Democratic senators are protesting the Trump Organization's acceptance of a valuable trademark from the Chinese government without asking Congress first if doing so is constitutional.
A group of 13 senators warned President Donald Trump in a letter Thursday that they intended to hold him accountable to his oath to uphold the U.S. Constitution. Additional Democrats signed a letter Friday to Secretary of State Rex Tillerson that complained about Trump getting special treatment from China.
"A president must not have two masters," said Thursday's letter, led by Connecticut Democrat Richard Blumenthal. "If you continue to refuse to request and receive congressional approval before accepting favors from foreign governments, we will be unable to serve our constitutional role. Such a situation is unacceptable."
The letters came in response to China's February 14 registration of a trademark for construction services to Trump. He secured the mark only after fighting for 10 grinding years in China's courts to win back rights from a man named Dong Wei. A bureaucratic about-face after Trump declared his candidacy has raised questions about whether his political rise is benefiting his family business. These concerns are particularly sharp in China, where the courts and bureaucracy reflect the will of the ruling Communist Party.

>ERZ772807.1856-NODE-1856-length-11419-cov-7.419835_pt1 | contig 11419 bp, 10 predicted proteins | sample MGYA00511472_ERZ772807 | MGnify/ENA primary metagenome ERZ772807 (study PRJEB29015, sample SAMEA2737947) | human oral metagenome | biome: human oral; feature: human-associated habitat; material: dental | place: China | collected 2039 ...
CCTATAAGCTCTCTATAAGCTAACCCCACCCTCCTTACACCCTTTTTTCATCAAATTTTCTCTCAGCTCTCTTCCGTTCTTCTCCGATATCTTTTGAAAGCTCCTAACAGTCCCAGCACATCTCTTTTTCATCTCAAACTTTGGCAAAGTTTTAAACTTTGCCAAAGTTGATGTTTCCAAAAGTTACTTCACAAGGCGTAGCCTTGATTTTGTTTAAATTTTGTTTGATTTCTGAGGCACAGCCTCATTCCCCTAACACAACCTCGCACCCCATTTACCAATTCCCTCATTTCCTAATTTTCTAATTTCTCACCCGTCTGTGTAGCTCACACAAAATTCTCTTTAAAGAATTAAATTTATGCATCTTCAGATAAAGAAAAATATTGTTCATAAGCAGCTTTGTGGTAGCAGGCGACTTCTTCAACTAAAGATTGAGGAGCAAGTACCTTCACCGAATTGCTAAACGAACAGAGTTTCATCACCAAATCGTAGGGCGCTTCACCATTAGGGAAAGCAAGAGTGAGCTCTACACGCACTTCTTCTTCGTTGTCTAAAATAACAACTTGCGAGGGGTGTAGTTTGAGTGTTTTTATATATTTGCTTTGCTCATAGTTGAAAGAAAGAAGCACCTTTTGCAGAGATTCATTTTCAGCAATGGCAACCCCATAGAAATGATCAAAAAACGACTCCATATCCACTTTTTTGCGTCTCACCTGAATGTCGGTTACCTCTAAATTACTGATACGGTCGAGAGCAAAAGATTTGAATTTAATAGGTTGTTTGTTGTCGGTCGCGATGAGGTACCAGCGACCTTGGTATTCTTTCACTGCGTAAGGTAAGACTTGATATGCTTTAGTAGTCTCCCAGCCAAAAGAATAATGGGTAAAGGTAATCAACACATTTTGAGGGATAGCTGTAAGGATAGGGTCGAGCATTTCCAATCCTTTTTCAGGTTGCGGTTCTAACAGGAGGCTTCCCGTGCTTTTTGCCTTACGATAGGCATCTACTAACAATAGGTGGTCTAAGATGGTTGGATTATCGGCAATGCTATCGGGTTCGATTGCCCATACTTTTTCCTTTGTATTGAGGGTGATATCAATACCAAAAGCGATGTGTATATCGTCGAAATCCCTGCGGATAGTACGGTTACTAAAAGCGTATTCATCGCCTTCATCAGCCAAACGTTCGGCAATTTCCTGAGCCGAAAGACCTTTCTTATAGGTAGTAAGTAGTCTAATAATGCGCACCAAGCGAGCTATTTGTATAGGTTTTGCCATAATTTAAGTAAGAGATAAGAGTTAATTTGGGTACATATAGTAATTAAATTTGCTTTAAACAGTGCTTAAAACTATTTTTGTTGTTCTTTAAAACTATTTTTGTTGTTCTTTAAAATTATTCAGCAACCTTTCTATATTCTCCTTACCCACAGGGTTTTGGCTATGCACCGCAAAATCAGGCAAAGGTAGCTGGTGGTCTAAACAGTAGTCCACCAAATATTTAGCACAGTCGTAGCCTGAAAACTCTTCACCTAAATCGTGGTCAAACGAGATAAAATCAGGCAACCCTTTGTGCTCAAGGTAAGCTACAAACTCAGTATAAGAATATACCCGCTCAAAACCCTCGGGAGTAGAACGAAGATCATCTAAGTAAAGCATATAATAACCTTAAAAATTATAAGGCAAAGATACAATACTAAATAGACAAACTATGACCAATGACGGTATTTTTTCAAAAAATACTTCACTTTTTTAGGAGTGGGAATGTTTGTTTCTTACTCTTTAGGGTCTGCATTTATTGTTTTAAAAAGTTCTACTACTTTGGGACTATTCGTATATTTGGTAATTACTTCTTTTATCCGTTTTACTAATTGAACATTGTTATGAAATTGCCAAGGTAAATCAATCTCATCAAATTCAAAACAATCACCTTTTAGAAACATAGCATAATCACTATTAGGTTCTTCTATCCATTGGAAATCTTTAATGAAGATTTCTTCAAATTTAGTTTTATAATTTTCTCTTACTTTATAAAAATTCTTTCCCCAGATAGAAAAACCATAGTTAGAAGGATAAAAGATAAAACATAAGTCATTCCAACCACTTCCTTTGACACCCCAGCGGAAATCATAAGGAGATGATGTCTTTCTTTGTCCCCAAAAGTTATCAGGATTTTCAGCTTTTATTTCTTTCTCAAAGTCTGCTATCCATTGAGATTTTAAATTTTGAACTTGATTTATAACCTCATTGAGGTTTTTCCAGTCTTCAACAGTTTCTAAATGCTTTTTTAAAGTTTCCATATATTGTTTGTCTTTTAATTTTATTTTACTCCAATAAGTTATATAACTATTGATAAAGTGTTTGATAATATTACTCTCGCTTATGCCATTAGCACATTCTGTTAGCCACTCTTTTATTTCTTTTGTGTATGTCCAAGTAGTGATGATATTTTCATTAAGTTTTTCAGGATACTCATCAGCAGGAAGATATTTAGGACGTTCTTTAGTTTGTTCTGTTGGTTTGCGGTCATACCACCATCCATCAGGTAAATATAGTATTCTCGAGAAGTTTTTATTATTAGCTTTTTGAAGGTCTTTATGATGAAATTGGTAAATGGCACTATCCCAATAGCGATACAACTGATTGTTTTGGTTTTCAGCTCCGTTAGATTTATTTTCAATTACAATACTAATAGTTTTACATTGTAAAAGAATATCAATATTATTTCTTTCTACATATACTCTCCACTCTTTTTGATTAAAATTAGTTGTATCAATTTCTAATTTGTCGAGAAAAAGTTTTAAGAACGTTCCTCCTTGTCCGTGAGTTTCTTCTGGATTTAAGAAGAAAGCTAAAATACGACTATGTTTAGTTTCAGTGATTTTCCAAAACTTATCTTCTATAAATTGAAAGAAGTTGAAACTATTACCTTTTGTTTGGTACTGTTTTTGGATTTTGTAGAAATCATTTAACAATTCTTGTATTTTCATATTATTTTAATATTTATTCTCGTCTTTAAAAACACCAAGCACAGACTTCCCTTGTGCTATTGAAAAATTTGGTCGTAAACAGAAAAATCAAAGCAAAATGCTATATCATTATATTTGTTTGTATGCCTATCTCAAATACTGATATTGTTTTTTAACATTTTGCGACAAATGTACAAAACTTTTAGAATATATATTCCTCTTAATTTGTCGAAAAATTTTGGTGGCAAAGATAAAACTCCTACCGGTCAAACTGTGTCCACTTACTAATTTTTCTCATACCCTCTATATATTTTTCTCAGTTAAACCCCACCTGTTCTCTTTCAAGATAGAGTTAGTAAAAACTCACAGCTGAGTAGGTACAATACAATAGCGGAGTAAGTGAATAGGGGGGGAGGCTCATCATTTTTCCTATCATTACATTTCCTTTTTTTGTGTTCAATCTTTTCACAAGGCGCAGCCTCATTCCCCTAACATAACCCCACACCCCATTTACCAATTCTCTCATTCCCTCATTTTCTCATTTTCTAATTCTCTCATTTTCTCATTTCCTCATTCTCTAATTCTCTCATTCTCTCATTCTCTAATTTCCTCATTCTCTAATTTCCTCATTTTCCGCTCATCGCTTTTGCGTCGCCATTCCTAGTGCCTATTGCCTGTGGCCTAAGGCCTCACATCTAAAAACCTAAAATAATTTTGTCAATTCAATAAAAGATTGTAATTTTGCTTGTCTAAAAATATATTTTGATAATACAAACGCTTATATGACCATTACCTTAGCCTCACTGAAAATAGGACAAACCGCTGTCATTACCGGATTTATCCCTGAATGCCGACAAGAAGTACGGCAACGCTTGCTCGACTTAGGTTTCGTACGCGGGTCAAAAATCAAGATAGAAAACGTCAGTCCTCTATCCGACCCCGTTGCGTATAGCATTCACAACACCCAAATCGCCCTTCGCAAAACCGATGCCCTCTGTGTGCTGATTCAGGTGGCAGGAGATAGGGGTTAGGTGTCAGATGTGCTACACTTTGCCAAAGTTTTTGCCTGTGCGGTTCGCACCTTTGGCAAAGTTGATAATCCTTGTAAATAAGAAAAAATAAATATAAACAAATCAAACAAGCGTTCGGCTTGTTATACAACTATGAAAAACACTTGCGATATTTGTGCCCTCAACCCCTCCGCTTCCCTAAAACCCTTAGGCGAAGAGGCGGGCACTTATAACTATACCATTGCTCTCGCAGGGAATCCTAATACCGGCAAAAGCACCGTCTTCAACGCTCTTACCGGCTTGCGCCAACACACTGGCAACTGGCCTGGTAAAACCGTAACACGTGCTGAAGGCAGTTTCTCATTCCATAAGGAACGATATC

Critics say the trademark award violates the emoluments clause of the U.S. Constitution, which bars public servants from accepting anything of value from foreign states unless approved by Congress. While the actual value of Trump's China trademarks is unclear, Trump himself has said he spent hundreds of thousands of dollars defending them. Trump has significant intellectual property interests abroad, including 49 pending and 77 registered trademarks in China alone. Most come up for renewal during his term.
Alan Garten, chief legal officer of the Trump Organization, did not immediately respond Friday to a request for comment. He has previously said that Trump's trademark activity in China predates his election. Garten has also noted that Trump turned management of his company over to his children and a team of executives in order to remove himself from his business and its trademark portfolio.
Last week, Democratic Senator Dianne Feinstein of California called the China trademark registration "a clear conflict of interest and deeply troubling." Feinstein is a signatory to both of this week's letters, too.
"At a time when the United States has pressing economic, diplomatic and security concerns at play in our relationship with the People's Republic of China, the possibility that the government of China is seeking to win President Trump's favor by granting him special treatment for his businesses is disturbing," said the letter to Tillerson, also signed by Senators Ben Cardin of Maryland and Jack Reed of Rhode Island.